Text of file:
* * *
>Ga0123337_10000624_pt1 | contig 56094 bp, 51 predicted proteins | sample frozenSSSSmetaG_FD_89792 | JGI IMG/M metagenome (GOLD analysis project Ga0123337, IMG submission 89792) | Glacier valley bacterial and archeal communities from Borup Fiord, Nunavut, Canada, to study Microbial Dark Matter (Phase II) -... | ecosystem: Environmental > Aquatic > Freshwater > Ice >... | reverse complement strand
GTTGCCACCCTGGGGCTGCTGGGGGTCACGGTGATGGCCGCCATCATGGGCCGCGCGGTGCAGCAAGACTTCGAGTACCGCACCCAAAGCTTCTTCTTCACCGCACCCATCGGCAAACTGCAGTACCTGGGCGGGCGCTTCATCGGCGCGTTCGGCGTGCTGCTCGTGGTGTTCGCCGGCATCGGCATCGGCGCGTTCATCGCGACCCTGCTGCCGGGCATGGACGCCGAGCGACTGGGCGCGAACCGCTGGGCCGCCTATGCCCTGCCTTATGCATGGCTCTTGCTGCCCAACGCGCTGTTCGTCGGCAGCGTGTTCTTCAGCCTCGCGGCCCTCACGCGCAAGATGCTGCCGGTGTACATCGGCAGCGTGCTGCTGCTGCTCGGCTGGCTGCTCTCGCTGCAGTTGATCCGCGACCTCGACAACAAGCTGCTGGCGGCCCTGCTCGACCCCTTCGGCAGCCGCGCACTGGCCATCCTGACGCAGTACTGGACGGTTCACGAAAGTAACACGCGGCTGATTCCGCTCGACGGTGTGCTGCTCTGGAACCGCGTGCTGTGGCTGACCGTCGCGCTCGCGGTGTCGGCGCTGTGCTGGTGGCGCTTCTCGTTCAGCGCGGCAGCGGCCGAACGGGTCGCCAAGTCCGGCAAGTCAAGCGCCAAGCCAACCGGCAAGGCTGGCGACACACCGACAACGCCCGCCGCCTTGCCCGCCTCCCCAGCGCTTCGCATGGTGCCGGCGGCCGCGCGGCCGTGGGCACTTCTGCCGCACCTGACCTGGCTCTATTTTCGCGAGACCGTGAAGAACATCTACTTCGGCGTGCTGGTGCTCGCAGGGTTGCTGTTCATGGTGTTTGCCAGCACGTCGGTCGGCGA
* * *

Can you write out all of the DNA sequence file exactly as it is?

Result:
>Ga0123337_10000624_pt1 | contig 56094 bp, 51 predicted proteins | sample frozenSSSSmetaG_FD_89792 | JGI IMG/M metagenome (GOLD analysis project Ga0123337, IMG submission 89792) | Glacier valley bacterial and archeal communities from Borup Fiord, Nunavut, Canada, to study Microbial Dark Matter (Phase II) -... | ecosystem: Environmental > Aquatic > Freshwater > Ice >... | reverse complement strand
GTTGCCACCCTGGGGCTGCTGGGGGTCACGGTGATGGCCGCCATCATGGGCCGCGCGGTGCAGCAAGACTTCGAGTACCGCACCCAAAGCTTCTTCTTCACCGCACCCATCGGCAAACTGCAGTACCTGGGCGGGCGCTTCATCGGCGCGTTCGGCGTGCTGCTCGTGGTGTTCGCCGGCATCGGCATCGGCGCGTTCATCGCGACCCTGCTGCCGGGCATGGACGCCGAGCGACTGGGCGCGAACCGCTGGGCCGCCTATGCCCTGCCTTATGCATGGCTCTTGCTGCCCAACGCGCTGTTCGTCGGCAGCGTGTTCTTCAGCCTCGCGGCCCTCACGCGCAAGATGCTGCCGGTGTACATCGGCAGCGTGCTGCTGCTGCTCGGCTGGCTGCTCTCGCTGCAGTTGATCCGCGACCTCGACAACAAGCTGCTGGCGGCCCTGCTCGACCCCTTCGGCAGCCGCGCACTGGCCATCCTGACGCAGTACTGGACGGTTCACGAAAGTAACACGCGGCTGATTCCGCTCGACGGTGTGCTGCTCTGGAACCGCGTGCTGTGGCTGACCGTCGCGCTCGCGGTGTCGGCGCTGTGCTGGTGGCGCTTCTCGTTCAGCGCGGCAGCGGCCGAACGGGTCGCCAAGTCCGGCAAGTCAAGCGCCAAGCCAACCGGCAAGGCTGGCGACACACCGACAACGCCCGCCGCCTTGCCCGCCTCCCCAGCGCTTCGCATGGTGCCGGCGGCCGCGCGGCCGTGGGCACTTCTGCCGCACCTGACCTGGCTCTATTTTCGCGAGACCGTGAAGAACATCTACTTCGGCGTGCTGGTGCTCGCAGGGTTGCTGTTCATGGTGTTTGCCAGCACGTCGGTCGGCGA